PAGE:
Political Campaigning for Dummies #1

Since it appeared in The National on Thursday 14 February, Andrew Wilson’s latest column has provoked a considerable amount of comment. It is safe to say that almost all of this comment has been highly critical. All of those which I’ve seen express various degrees of outrage at one of our First Minister’s advisers urging the ‘softest possible form of Scottish independence’. None of those that I’ve seen show any evidence that the individual commenting on Andrew’s article has taken the trouble to read it first.

The fact is that the words ‘softest possible form of Scottish independence’ do not appear anywhere in the piece. What Andrew actually says, after some discussion of aspects of the Sustainable Growth Commission’s report, is,

In the parlance of Brexit, we offer the softest of possible changes to the current arrangements, not the hardest.

Andrew Wilson: Next Scottish White Paper will learn from 2014 – and from Brexit

He is talking about changes to particular arrangements in the period immediately after independence. Using the “parlance of Brexit” may have been an unfortunate choice of rhetorical device, but it is no more than that – a rhetorical device. What he is saying is that the transition to independence should take the least disruptive course rather than the most disruptive. A statement which is only controversial if one is committed to maximising tumult and turbulence in the early years of Scotland’s restored independence. Or, to put it another way, you’d have to be some kind of nutter to be outraged by what Andrew Wilson actually said.

There is much to criticise in Andrew’s article. For example, his claim that the “first and most striking lesson” that the independence campaign might take from the Brexit fiasco is that we need “a prospectus and a rigorous plan”. He would say that, wouldn’t he? Given that he’s in the business of developing that prospectus and that plan.

Fortunately, Andrew is not – so far as I am aware – involved in planning the campaign which will take us to independence. The prospectus and plan to which he refers are really just attempts to explain. And, as Ronald Regan observed in one of his lucid moments, “If you’re explaining, you’re losing!”.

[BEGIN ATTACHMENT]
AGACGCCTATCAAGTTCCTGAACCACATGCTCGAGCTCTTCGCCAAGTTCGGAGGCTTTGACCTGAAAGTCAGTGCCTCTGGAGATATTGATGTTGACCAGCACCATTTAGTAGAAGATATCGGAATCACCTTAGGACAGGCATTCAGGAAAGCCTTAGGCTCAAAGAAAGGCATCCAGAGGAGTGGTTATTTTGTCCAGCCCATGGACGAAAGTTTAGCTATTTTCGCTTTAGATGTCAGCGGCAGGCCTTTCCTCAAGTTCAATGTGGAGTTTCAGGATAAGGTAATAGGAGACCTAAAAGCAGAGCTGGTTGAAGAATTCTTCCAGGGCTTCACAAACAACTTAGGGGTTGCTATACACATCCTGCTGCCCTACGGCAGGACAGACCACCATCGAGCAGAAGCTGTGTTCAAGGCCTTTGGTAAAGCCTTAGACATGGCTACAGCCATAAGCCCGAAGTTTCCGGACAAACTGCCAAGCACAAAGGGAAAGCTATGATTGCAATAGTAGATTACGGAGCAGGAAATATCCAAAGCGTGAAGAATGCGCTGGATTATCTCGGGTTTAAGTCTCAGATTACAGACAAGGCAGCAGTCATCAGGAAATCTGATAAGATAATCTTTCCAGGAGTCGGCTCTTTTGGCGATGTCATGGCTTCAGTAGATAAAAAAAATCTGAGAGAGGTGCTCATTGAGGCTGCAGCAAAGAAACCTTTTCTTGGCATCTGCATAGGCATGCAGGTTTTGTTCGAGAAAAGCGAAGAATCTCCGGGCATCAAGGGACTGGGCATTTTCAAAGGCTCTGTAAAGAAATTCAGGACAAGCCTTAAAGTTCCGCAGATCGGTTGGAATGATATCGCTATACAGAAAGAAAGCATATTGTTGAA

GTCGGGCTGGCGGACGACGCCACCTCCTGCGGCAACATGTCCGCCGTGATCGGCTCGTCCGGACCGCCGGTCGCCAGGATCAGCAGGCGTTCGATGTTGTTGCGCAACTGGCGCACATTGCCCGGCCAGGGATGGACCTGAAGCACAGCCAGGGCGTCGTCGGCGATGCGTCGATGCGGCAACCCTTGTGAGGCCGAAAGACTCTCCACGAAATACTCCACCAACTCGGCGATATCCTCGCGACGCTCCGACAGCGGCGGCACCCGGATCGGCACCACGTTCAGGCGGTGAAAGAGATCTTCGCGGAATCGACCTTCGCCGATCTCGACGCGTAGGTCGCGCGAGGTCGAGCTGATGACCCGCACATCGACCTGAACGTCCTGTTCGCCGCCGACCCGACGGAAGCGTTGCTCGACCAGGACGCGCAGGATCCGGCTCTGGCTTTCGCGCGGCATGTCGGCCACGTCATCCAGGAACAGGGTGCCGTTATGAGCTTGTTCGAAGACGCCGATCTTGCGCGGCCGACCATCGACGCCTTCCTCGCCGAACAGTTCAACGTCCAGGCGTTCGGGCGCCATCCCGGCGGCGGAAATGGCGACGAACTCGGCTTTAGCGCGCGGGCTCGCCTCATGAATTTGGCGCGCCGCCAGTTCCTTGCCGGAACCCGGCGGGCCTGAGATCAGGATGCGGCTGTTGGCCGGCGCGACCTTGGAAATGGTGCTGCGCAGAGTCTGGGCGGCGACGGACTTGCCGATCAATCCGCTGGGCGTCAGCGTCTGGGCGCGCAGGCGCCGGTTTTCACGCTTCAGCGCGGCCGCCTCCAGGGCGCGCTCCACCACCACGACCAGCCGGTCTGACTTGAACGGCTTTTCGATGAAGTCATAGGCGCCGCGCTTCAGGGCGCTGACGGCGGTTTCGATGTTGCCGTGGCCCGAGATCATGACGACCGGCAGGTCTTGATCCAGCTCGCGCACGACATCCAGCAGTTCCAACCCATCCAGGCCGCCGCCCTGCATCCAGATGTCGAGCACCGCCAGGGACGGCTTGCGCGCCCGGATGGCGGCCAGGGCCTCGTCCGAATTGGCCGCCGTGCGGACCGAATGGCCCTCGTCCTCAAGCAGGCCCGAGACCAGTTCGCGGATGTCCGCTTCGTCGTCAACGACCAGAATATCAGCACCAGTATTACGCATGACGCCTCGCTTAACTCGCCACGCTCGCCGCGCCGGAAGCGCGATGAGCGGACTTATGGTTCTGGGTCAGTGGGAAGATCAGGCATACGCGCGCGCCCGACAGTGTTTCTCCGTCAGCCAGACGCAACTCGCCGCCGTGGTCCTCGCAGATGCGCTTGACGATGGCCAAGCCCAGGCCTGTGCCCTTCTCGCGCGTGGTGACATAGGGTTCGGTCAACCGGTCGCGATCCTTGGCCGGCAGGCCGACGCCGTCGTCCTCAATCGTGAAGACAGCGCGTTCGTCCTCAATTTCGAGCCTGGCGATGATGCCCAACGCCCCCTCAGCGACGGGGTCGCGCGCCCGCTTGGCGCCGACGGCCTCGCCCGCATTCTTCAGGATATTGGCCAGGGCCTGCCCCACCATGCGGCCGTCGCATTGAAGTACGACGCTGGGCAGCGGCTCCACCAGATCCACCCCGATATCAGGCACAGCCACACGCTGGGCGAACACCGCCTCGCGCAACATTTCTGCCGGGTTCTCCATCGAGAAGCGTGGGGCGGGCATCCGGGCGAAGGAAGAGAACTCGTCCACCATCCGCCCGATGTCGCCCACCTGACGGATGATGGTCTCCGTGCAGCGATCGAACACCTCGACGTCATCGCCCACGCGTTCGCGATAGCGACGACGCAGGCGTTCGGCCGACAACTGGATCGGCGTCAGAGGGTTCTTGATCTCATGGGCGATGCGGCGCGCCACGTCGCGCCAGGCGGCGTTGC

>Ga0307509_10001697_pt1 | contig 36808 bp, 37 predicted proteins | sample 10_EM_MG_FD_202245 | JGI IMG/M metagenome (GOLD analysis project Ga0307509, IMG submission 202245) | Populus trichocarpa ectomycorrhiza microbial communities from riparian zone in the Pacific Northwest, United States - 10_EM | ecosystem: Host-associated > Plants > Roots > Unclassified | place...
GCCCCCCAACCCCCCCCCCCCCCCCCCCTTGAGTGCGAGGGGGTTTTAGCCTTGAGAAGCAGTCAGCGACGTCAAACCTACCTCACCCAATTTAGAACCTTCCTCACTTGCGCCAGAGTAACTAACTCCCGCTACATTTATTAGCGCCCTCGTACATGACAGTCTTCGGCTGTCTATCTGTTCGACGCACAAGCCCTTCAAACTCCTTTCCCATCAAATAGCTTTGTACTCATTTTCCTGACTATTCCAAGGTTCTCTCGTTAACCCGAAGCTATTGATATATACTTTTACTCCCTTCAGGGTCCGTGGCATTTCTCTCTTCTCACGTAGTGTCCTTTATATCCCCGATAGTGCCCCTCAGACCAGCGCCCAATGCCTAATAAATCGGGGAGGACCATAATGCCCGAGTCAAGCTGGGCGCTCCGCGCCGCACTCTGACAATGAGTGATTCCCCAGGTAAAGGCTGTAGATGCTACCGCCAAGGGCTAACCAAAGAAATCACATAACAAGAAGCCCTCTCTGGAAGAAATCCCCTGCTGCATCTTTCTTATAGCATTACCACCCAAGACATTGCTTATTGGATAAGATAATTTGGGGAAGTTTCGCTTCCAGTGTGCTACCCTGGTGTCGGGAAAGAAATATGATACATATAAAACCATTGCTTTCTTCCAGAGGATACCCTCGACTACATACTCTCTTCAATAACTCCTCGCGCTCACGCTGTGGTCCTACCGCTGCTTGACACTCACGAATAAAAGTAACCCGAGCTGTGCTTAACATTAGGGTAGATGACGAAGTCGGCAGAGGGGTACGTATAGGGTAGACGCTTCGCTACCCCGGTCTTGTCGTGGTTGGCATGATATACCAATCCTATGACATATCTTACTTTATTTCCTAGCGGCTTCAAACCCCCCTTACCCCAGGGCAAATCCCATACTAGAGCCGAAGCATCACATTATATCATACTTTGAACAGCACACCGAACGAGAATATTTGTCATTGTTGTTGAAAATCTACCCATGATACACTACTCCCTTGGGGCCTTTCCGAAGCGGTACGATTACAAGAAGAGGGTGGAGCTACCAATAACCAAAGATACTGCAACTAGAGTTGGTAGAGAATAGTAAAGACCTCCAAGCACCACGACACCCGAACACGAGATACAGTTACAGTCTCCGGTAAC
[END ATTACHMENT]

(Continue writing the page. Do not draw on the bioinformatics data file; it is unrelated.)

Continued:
The “first and most striking lesson” to be taken from the Brexit mess is that a political campaign needs a comprehensible and unambiguous objective. That aim must also be deliverable. But first and foremost it must be absolutely clear what the campaign’s purpose is. You can’t even begin to formulate a prospectus and plan unless and until you establish what it is that the campaign aims to achieve.

That the Leave campaign failed in this regard is evident from the fact that much, if not all, of the early debate concerned the meaning of Brexit. A debate which was not in any sense resolved by Theresa May explaining that “Brexit means Brexit”. It is a measure of the laminar shallowness of this remark that, had you entertained an idea of Brexit as a sugar-coated dung beetle, May’s ‘explanation’ would have done absolutely nothing to disabuse you of this notion.

I hate to remind you. But Theresa May is the British Prime Minister and the person in charge of taking the UK out of the EU. A fact which makes the idea of Brexit as a sugar-coated dung beetle seem sensible and credible by comparison.

Having taken a lesson from the Leave campaign’s abysmal failure to precisely define its aim, how might the Yes movement do better. It’s safe to assume that most people would say the objective is the restoration of Scotland’s independence. But, as we discovered during the 2014 referendum campaign, the concept of independence is open to almost endless interpretation. The Yes movement spent pretty much the entire campaign trying to explain what independence means; what independence is. There were almost as many different explanations as there were people doing the explaining. Every one of those explanations invited demands for further explanation from an anti-independence campaign intent on sowing doubt and confusion. And every one of those demands drew the Yes campaign into further attempt to explain.

If it’s true that “when you’re explaining, you’re losing”, then the Yes campaign was losing big-style.

What is required is a tighter ‘mission statement’. One that states exactly what it is that is the end being pursued by the campaign. That is where #DissolveTheUnion comes in. It serves admirably as that comprehensible and unambiguous objective. There is no ‘flavour’ of independence which does not require the dissolution of the Union which is the antithesis of independence. The fundamental and essential aim of the independence cause is to bring an end to the Union. The break it. To consign it to the history from which it emerged and to which it remains incorrigibly bound.

The other lesson for today is not to trust the British media. It is remarkable that this lesson has yet to be learned by so many in the Yes movement. Of all people, you’d think those who are part of the campaign which is most commonly the target British media dishonesty would be familiar enough with the methods used to manipulate perceptions to avoid being taken in. But evidently, this is not so.